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Ch. 18 - Reactions of Aromatics: EAS and BeyondWorksheetSee all chapters
All Chapters
Ch. 1 - A Review of General Chemistry
Ch. 2 - Molecular Representations
Ch. 3 - Acids and Bases
Ch. 4 - Alkanes and Cycloalkanes
Ch. 5 - Chirality
Ch. 6 - Thermodynamics and Kinetics
Ch. 7 - Substitution Reactions
Ch. 8 - Elimination Reactions
Ch. 9 - Alkenes and Alkynes
Ch. 10 - Addition Reactions
Ch. 11 - Radical Reactions
Ch. 12 - Alcohols, Ethers, Epoxides and Thiols
Ch. 13 - Alcohols and Carbonyl Compounds
Ch. 14 - Synthetic Techniques
Ch. 15 - Analytical Techniques: IR, NMR, Mass Spect
Ch. 16 - Conjugated Systems
Ch. 17 - Aromaticity
Ch. 18 - Reactions of Aromatics: EAS and Beyond
Ch. 19 - Aldehydes and Ketones: Nucleophilic Addition
Ch. 20 - Carboxylic Acid Derivatives: NAS
Ch. 21 - Enolate Chemistry: Reactions at the Alpha-Carbon
Ch. 22 - Condensation Chemistry
Ch. 23 - Amines
Ch. 24 - Carbohydrates
Ch. 25 - Phenols
Ch. 26 - Amino Acids, Peptides, and Proteins
Ch. 26 - Transition Metals
Electrophilic Aromatic Substitution
Benzene Reactions
EAS: Halogenation Mechanism
EAS: Nitration Mechanism
EAS: Friedel-Crafts Alkylation Mechanism
EAS: Friedel-Crafts Acylation Mechanism
EAS: Any Carbocation Mechanism
Electron Withdrawing Groups
EAS: Ortho vs. Para Positions
Acylation of Aniline
Limitations of Friedel-Crafts Alkyation
Advantages of Friedel-Crafts Acylation
Blocking Groups - Sulfonic Acid
EAS: Synergistic and Competitive Groups
Side-Chain Halogenation
Side-Chain Oxidation
Birch Reduction
EAS: Sequence Groups
EAS: Retrosynthesis
Diazo Replacement Reactions
Diazo Sequence Groups
Diazo Retrosynthesis
Nucleophilic Aromatic Substitution

When two or more substituents are already on benzene, there are multiple new factors we must take into account. These include Steric Effects, Synergistic Groups, and Competitive Groups.

Concept #1: EAS with Polysubstituted Benzene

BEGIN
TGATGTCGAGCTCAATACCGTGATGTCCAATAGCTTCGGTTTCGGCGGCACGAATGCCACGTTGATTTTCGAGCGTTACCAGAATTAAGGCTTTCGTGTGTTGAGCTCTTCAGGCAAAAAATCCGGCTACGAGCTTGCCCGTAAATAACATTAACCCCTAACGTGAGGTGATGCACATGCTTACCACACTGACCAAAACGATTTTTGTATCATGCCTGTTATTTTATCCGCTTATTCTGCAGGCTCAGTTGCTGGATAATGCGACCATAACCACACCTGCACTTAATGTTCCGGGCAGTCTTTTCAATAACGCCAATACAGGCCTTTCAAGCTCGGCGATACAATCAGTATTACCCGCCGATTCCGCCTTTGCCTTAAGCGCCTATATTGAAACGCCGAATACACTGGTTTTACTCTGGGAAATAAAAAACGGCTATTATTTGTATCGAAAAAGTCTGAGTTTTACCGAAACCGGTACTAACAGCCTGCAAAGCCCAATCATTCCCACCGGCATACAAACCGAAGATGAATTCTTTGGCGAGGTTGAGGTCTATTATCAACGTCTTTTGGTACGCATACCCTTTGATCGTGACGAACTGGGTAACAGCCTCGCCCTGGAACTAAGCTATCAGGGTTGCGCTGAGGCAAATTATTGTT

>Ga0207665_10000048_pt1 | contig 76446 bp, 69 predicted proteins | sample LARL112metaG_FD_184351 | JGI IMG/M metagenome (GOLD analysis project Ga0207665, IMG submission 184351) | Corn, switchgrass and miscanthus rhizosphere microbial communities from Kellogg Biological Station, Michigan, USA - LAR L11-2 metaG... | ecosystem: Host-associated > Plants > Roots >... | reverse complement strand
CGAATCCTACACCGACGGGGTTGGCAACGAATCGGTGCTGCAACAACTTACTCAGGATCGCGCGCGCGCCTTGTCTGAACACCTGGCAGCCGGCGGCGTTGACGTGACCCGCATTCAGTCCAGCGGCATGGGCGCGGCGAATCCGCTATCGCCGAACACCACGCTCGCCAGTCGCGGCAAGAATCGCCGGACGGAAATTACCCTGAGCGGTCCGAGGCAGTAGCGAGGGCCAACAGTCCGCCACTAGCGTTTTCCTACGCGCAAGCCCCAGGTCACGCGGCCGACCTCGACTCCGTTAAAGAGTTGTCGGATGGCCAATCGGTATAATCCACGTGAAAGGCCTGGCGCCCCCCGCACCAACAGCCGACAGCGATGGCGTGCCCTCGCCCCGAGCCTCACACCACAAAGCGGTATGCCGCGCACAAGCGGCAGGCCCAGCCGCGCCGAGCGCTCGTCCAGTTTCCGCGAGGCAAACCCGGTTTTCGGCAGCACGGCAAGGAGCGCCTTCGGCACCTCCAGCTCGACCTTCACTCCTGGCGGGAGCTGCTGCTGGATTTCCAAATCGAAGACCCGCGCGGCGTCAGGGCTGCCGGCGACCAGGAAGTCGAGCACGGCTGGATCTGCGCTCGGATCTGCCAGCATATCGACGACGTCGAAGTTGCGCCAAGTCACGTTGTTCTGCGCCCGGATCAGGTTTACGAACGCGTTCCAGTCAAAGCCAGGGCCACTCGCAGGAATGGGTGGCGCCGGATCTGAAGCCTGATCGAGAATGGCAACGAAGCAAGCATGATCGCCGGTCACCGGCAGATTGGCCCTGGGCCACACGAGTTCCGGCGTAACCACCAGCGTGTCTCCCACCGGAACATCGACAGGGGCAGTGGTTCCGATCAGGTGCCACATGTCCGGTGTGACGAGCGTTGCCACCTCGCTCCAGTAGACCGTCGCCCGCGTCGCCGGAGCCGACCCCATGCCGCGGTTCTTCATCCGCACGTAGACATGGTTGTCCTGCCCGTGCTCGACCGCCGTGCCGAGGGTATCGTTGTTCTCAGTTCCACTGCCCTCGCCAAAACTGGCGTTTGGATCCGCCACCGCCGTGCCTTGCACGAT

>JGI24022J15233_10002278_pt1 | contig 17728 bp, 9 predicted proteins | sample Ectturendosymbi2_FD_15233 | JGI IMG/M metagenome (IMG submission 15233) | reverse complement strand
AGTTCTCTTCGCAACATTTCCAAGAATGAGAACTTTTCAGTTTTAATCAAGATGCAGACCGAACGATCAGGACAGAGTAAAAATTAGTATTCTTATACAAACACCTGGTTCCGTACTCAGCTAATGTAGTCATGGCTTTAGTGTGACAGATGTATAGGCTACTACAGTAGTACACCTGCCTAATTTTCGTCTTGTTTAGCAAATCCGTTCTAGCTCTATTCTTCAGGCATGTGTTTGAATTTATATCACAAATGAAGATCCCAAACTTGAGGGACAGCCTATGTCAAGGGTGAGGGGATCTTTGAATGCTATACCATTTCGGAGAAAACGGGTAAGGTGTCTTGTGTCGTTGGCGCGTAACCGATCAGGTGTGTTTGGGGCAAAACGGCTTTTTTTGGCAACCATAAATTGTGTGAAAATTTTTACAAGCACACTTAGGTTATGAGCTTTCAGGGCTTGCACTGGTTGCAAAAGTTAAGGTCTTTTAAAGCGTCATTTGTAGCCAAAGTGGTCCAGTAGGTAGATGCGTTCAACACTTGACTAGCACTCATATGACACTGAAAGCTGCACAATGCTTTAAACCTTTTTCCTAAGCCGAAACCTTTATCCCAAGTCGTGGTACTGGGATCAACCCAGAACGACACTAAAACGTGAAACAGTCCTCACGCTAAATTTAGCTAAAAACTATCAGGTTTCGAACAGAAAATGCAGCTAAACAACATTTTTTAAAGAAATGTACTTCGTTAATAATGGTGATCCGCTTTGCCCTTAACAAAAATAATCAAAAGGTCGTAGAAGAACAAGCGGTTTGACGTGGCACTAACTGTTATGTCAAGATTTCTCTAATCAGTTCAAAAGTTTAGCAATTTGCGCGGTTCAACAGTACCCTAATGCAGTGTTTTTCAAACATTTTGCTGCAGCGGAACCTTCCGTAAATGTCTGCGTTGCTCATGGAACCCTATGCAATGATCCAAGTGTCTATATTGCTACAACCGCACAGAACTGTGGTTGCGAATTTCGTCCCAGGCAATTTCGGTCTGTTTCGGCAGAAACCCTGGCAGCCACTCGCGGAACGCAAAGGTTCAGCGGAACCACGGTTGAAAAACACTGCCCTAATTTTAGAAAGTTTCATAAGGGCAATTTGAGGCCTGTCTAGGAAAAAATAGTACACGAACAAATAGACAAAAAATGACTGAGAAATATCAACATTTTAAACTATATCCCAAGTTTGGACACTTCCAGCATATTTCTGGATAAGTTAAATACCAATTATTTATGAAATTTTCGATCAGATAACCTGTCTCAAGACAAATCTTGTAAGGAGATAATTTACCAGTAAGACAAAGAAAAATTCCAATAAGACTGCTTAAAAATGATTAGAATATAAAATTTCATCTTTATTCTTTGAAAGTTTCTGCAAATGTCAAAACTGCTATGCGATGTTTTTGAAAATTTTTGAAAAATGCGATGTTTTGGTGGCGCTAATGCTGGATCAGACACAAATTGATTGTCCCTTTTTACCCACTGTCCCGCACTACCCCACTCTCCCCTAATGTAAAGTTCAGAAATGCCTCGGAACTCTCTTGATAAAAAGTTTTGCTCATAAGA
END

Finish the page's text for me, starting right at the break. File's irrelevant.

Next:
By now we're really good at adding EAS reactions to unsubstituted benzene by itself and we're even pretty good at figuring out where to put the second group once you have the first one on there when you react with a monosubstituded benzene but what if you have two or more groups already on that benzene, then what happens? Guys so now there's going to be multiple new factors you have to take into account because now you have two or more groups so this is called poly substituted benzene. So when you have those two or more substituents, there's multiple new factors that you have to think about of where to add that third one or that fourth or that fifth one. The first one is steric effects. Now that you have two or more groups you may have some sites on that benzene that are completely unreactive due to the fact that they're in between two sterically hindered groups. So for example the group in between two tert-butyl's like here, that position, or the position between two rings like maybe a ring that's on the chain and a phenol group, P H stands for phenol. That wouldn't be very reactive so these are sites that just would not react they would literally be the very last site to react in an EAS reaction because all the other sites are going to be more favoured than that one so that's something you have to think about when you are using EAS poly-substituted you have to avoid those spots that are between sterically hindered groups but guys we also have directing effects because it turns out that the groups, now that you have more than one you have to consider what the directing effects of all of them not just one of them. So the first type of effect that you can see is what's called synergistic groups, synergistic directing of groups. That's when multiple directing groups, uh oh not what I meant to do, that's when multiple directing groups all point to the same position so here you notice that I'm adding a B R 2 or F E B R 3, so this is going to be an EAS bromination right. However we've got an issue we've got two groups already on this benzene so we have to analyse what are the directing effects of both of those. Well nitro we know is a strong electron withdrawing group and O H C, what is that? Is that an alcohol? No guys you should know this from ORGO 1, that is a aldehyde. We know that the C H O condensed formula stands for an aldehyde so it's actually an aldehyde so that's also a strong withdrawing, not strong, it's a moderate withdrawing group as well so then you would expect these to both be meta directors so the nitrile group I'm just going to draw its effects with a circle shape. So the nitrile group is going to direct towards this meta position and this meta position.